Mooed Point

Mooed Point

Mooed Point

A summary of what's in the major U.S. newspapers.
April 28 2000 7:44 AM

Mooed Point

The Washington Post and Los Angeles Times lead with the government's release of some key first-quarter numbers showing strong economic growth and a bigger than expected increase in labor costs. The New York Times puts the economic news below the fold and goes instead with Rudy Giuliani's announcement that he has prostate cancer in an early treatable form, a story that makes everybody's front. The papers report that Giuliani would not make any definite decision now about whether or not he will nonetheless run for the Senate against Hillary Clinton. USA Today leads with a story nobody else fronts--the FDA's contemplation of moving many prescription drugs to over-the-counter status, perhaps even when the manufacturer objects. The focus would be on relatively safe drugs for chronic conditions--examples the paper cites include birth control pills and blood pressure medications.

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Both the WP and LAT stress the concern that the labor cost increase is a leading indicator of inflation to come, and that, as a result, the Federal Reserve might well drop its incremental quarter-point interest rate raises in favor of a somewhat more draconian strategy. The Post adds the worry that the U.S. trade deficit continues to drag down the country's economic growth. But still, the Post reminds, the latest numbers show a lot of strength too, such as the third straight quarter of 5 percent-plus GDP growth.

All the fronts save USAT's go high with word from France of gene therapy's first documented success--allowing the defeat of immunity disorders in several infants that ordinarily would require them to live in germ-free bubbles. The USAT front opts for a different genetic research story, carried inside elsewhere and coming out in Science today: Researchers at an American biotech company have cloned some cows whose cells appear to age at half the normal rate. It's not known if this means the cows will themselves age more slowly, but perhaps. In any case this result shows that, despite worries raised by earlier cloning, the process doesn't inherently produce "old" cells.

The WP fronts what the papers have been bandying about all week: that the Department of Justice will go into court today asking that Microsoft be split into two competing companies--one that runs Windows and one that does everything else. The two, says the story, couldn't recombine for at least 10 years. Other alleged details: Microsoft will have to draw up the implementation plan for the split, and will decide which of the new entities gets the Microsoft name. Also, Bill Gates and other company officials will only get stock in one of the companies whereas ordinary shareholders would get stock in both. The Post also reports that the court has already received an unsolicited brief from a group of noted economists, which includes the argument that a two-way split such as the government will allegedly propose could actually raise prices. Virtually all of the 19 states in the Microsoft antitrust case are expected, says the Post, to sign on to the DOJ proposal.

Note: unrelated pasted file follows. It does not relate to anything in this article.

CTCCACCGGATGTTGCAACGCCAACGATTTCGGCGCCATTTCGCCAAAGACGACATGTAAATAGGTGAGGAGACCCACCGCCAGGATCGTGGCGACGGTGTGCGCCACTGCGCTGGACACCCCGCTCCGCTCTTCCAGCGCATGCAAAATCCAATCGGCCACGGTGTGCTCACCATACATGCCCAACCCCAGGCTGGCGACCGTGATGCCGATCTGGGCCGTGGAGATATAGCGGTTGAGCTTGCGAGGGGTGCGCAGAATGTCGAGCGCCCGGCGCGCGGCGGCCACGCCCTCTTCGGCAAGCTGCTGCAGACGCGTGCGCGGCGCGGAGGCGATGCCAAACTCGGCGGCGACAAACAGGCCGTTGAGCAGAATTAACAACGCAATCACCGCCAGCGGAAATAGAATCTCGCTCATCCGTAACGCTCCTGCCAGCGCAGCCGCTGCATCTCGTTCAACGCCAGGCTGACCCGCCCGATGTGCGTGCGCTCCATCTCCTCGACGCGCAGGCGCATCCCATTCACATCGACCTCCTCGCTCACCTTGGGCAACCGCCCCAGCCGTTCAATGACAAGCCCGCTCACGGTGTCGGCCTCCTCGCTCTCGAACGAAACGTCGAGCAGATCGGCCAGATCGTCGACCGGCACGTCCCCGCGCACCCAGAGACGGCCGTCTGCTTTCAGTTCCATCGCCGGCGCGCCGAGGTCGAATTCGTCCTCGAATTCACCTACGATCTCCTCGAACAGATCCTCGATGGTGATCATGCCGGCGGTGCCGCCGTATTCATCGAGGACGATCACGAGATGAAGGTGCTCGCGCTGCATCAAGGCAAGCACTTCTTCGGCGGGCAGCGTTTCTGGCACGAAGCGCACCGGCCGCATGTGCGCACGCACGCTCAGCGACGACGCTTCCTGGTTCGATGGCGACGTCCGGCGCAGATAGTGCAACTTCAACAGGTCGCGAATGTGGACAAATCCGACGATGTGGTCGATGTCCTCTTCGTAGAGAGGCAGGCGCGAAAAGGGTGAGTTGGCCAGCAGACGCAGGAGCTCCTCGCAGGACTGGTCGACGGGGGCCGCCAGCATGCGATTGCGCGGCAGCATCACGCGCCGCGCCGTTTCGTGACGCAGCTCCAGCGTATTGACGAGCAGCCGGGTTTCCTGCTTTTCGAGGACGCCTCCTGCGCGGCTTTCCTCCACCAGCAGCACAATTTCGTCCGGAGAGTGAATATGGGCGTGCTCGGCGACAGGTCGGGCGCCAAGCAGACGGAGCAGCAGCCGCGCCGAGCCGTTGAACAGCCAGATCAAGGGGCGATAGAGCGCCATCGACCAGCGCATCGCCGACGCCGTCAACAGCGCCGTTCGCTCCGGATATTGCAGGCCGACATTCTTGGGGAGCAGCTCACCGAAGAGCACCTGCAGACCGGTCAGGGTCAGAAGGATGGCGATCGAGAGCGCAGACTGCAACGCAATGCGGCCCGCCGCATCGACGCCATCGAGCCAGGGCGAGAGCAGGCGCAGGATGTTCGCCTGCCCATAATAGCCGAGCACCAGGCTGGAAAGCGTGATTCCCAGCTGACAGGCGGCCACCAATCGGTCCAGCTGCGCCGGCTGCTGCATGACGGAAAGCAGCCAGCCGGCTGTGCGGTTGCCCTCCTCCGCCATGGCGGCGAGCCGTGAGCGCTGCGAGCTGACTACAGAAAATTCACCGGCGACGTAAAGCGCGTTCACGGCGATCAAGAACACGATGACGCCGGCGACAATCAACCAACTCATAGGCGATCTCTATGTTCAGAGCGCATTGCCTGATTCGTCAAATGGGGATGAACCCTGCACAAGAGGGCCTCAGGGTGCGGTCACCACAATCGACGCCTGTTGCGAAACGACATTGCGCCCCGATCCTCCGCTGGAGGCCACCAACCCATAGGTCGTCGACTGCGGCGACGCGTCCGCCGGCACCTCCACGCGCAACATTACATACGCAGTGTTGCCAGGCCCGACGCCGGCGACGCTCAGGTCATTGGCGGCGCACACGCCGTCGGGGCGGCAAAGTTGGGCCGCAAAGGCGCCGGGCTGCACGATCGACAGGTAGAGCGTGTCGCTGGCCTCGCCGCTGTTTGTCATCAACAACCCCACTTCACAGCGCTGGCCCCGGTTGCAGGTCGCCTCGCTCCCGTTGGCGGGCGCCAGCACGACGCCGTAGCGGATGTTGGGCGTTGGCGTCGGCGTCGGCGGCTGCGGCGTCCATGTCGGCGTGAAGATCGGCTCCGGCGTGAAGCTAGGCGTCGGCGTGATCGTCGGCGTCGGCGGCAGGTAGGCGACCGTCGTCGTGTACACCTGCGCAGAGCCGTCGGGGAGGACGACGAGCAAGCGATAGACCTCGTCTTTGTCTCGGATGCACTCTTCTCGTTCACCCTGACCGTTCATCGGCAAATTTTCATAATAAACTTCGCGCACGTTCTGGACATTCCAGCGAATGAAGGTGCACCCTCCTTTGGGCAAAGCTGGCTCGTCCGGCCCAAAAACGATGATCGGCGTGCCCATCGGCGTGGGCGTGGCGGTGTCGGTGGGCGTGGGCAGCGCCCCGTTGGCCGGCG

Because the 25th anniversary of the fall of Saigon approaches, there's much ink on Vietnam. A NYT front effort wall-flys a West Point class on the war. A USAT front-pager traces the return of a staffer to her birthplace in-country. The Wall Street Journal op-ed page runs a long essay, "History Proves Vietnam Victors Wrong," by James Webb that contentiously tries to root out what Webb sees as liberal shibboleths about the war. For instance, in Webb's view, the Tet Offensive was actually a huge military defeat for the Communists, Vietnamization was working when the U.S. pulled out of the ground war, and Vietnam fell not because of an inept not to mention corrupt South Vietnamese military but because the Watergate Congress stinted on funds. The story is epigrammed by several wickedly unfortunate Vietnam-era quotes about the war from liberals. There are, miraculously, no idiotic quotes from conservatives. What Webb uses to win this argument--a zealous selectivity about evidence and history--is precisely what America used to lose this war.

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Tonight's Episode: Two Of Our Servers Are Down. The WP TV section reports that ABC is planning a "reality" series about a Webzine start-up. A real dot-com magazine staff is going to be hired and then a camera crew will film their activities 24 hours a day for six months.